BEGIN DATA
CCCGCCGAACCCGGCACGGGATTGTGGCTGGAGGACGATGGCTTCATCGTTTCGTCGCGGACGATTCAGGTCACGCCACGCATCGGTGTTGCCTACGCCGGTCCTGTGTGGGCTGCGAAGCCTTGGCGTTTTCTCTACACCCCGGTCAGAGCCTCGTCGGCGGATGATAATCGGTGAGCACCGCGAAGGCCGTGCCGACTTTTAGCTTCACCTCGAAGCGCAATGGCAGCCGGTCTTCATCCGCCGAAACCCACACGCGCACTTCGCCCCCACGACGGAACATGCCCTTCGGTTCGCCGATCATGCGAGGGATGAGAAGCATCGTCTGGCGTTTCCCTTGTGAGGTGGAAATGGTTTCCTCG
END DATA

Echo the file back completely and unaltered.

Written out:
CCCGCCGAACCCGGCACGGGATTGTGGCTGGAGGACGATGGCTTCATCGTTTCGTCGCGGACGATTCAGGTCACGCCACGCATCGGTGTTGCCTACGCCGGTCCTGTGTGGGCTGCGAAGCCTTGGCGTTTTCTCTACACCCCGGTCAGAGCCTCGTCGGCGGATGATAATCGGTGAGCACCGCGAAGGCCGTGCCGACTTTTAGCTTCACCTCGAAGCGCAATGGCAGCCGGTCTTCATCCGCCGAAACCCACACGCGCACTTCGCCCCCACGACGGAACATGCCCTTCGGTTCGCCGATCATGCGAGGGATGAGAAGCATCGTCTGGCGTTTCCCTTGTGAGGTGGAAATGGTTTCCTCG